Discover more from People + Bodies
Hi, loves. 🌿
On our chosen people
My daughter is sitting on her floor, covered in clay. She has a mini wheel before her and some tiny tools, too. She’s just come from the bookstore where her grandparents have bought her a pottery wheel—a plastic kit, which looks like it’s for dolls. She’s fully engrossed.
She was at pottery camp last week—I know, truly the most bougie combination of words I’ve ever written down—where they threw pots and played games with the wheel and the clay and learned all the elementary steps of working with pottery. She ran out the door every morning and came home covered in clay and overflowing with instructions. When I caught a glimpse of her in her bedroom after camp one day, legs open in a split, piece of clay before her, I thought only of the kids I knew at my sleep-away arts camp, the ones who spent all summer hunched over wheels, elbows hardened by clay, totally absorbed. And for the first time in almost 30 years, I thought of the VHS tape my friend Becky walked over to my house on a March afternoon in the early 1990s, encourage me to join her at Buck’s Rock.
The kids in the marketing video were what any parent in those days would have confidently called weirdos: burgeoning artists who didn’t fit in. They were awkward and funny looking and devoted to painting or batik or playing the trombone or blowing glass or directing Brecht plays. One after the other, they articulated to the camera what it felt like to come to Buck’s Rock and finally fit in, to find your people. What a relief! To know you weren’t the only weirdo around! The world, it turned out, was full of us.
This is exactly the experience I had when I arrived at Buck’s Rock. It took some time, but I realized that while I’d been relatively happy at school and had wonderful friends in Montreal and did, basically, fit in, this was something else: a whole community of people just like me, who wanted to make art, who found nothing weird or wrong or strange about throwing ourselves into plays, dance recitals, or putting together a summer publication. We cared more about all we wanted to make (and making out) than any of the things that took up too much of our teenage brains: popularity, our bodies, social groups, grades, fitting in, our annoying parents, college. (This was all, of course, before social media.) It was the first time I learned that there were myriad ways to live; that there were places for people just like me. It’s no surprise that this is where I had my first real boyfriend.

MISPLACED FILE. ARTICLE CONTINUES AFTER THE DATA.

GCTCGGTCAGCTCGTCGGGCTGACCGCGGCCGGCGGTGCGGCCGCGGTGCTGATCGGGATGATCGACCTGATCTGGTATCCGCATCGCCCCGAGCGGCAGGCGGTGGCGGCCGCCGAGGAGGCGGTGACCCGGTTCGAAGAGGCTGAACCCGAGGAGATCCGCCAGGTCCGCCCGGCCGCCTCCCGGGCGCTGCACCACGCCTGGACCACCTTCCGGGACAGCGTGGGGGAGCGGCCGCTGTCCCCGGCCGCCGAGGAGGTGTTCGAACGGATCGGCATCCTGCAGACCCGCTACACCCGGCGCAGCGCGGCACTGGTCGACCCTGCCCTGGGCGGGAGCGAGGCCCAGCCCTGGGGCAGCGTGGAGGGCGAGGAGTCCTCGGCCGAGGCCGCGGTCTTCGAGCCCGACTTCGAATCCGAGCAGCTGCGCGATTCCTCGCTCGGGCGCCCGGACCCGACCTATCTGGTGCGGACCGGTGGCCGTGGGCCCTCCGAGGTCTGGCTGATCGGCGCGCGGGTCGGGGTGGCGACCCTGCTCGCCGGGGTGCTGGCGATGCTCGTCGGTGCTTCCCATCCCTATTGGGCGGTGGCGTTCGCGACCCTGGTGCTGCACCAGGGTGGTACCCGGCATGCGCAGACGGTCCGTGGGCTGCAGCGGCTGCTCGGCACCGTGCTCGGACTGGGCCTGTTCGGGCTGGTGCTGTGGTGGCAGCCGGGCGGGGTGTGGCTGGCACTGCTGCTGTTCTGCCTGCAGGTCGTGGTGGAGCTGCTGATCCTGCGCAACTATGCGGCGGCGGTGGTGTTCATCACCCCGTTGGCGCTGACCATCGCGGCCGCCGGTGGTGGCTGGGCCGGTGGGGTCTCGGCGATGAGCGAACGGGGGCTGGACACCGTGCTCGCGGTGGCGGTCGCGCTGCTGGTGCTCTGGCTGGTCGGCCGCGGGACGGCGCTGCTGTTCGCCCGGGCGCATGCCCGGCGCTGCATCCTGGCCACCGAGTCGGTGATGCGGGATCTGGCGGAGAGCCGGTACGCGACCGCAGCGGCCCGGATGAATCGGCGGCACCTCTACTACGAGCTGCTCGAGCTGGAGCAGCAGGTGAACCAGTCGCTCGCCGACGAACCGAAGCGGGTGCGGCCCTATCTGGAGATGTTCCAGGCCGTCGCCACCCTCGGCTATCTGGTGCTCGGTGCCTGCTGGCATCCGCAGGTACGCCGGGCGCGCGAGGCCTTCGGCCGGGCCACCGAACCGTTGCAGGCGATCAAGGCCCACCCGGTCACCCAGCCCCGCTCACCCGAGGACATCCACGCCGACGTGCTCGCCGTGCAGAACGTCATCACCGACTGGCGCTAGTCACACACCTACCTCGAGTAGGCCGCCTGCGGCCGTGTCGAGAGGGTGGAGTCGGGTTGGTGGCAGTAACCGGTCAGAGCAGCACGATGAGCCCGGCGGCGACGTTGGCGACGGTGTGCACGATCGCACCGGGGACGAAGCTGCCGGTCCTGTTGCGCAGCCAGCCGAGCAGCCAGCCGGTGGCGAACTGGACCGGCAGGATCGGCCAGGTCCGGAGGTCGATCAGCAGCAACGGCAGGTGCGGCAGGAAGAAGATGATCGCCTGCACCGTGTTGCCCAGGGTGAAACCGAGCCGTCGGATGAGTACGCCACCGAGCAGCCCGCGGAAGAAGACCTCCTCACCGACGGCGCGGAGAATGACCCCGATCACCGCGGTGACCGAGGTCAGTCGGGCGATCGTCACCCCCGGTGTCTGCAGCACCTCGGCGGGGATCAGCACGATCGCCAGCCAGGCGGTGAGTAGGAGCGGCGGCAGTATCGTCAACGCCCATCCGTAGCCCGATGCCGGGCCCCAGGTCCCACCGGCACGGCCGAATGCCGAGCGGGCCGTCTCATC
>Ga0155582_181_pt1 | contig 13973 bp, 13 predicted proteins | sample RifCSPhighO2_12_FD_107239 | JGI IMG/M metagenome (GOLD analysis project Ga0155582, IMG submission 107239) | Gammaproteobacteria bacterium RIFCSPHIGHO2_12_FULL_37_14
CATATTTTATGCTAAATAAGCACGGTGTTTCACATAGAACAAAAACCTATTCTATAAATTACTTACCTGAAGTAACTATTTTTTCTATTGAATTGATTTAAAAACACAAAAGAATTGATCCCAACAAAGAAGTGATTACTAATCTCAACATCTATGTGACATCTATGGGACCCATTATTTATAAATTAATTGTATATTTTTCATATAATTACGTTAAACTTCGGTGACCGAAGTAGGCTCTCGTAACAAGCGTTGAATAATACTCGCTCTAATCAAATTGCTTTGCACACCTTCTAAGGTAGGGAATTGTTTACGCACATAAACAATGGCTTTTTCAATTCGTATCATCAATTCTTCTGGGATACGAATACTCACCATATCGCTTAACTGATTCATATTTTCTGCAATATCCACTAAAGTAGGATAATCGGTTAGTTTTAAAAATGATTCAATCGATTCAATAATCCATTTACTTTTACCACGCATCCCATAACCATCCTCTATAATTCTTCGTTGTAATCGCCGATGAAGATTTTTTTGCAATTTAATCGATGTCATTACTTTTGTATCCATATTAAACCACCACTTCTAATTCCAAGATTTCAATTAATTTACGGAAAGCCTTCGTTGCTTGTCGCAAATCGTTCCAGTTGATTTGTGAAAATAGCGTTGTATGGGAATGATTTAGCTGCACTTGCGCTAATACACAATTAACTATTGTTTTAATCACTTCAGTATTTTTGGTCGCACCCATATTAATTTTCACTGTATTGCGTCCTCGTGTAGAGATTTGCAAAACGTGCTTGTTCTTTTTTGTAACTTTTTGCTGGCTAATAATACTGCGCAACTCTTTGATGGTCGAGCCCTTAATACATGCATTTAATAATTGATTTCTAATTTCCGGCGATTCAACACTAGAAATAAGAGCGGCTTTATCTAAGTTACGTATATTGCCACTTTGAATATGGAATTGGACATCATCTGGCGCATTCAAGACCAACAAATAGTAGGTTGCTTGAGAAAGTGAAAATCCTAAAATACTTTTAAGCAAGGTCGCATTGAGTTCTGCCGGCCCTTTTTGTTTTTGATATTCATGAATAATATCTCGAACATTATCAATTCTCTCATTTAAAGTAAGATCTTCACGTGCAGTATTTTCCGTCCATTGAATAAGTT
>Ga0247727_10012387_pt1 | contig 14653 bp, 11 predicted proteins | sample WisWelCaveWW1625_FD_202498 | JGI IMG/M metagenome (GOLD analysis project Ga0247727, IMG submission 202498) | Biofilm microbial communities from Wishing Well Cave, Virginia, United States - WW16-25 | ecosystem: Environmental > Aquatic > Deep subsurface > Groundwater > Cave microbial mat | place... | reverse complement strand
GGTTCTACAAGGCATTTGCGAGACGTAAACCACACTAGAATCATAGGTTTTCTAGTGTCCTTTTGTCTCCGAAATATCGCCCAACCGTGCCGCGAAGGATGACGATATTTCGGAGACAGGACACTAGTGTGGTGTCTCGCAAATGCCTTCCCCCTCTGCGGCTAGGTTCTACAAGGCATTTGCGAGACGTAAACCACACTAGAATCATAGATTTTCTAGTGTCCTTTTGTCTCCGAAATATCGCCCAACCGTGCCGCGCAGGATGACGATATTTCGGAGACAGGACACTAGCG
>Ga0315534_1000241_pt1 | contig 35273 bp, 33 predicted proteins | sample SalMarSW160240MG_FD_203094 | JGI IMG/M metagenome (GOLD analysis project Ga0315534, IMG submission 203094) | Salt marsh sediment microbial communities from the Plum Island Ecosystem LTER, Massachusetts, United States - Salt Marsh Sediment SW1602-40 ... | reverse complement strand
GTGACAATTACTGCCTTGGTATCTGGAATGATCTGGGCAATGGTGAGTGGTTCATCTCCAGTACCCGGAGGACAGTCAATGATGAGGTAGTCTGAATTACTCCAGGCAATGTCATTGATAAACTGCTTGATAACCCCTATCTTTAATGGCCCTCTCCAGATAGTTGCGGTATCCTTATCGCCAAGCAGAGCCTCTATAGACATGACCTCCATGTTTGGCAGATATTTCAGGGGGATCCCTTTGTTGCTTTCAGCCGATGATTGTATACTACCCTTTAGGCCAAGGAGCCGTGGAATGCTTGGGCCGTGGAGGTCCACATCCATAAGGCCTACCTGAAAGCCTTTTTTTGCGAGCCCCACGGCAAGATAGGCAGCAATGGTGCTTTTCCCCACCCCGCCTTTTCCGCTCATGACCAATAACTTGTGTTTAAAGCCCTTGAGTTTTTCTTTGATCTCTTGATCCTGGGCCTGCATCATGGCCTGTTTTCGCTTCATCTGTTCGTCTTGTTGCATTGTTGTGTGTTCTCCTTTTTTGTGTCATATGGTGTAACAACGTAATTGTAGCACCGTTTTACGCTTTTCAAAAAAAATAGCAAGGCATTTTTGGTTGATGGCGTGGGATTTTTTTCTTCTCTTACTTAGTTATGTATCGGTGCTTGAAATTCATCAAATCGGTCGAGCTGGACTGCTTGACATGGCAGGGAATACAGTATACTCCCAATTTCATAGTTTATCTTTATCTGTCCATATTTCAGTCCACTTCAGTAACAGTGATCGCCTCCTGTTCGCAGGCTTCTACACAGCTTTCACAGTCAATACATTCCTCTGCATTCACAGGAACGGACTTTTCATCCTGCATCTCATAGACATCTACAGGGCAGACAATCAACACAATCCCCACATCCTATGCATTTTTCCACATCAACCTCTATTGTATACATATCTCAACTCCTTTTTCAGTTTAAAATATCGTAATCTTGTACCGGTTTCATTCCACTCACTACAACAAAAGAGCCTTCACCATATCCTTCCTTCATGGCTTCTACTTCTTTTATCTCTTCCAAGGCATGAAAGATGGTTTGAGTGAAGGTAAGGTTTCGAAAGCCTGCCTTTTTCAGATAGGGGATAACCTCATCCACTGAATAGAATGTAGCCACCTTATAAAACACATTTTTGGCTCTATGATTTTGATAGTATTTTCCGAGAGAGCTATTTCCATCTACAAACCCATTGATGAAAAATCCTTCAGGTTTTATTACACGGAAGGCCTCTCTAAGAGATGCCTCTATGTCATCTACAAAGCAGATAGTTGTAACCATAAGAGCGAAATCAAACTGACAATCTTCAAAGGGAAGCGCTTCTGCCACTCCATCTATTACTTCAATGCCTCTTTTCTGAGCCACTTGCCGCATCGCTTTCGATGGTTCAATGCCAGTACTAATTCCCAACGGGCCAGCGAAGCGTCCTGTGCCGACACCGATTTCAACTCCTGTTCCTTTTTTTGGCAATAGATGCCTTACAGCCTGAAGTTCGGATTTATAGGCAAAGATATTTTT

I thought about this as I watched my daughter mold her minuscule vase, as she unabashedly walked around caked in clay, telling us about how to throw and shape and measure. One day, I told her, maybe you’ll go to a sleep-away camp where you can do any kind of art you like! Her eyes lit up. She fits in at school, as far as I can tell, but the difficulties of being an almost-nine year old are starting to make their way into her life. So-and-so doesn’t want me to be friends with so-and-so but I want to be friends with both of them, she says through tears, chin resting on her bent knees. I try not to cry, too, and say, Only you get to decide who you are friends with. No one gets to decide that for you. She nods but says nothing. A true friend won’t stop you from being friends with someone else.
For decades I believed I found “my people” at Buck’s Rock, which lead me to Oberlin, where I found more of “my people,” and then to the New York, where I found the rest of them. This is how I thought it worked. I thought I knew who my kind of people were.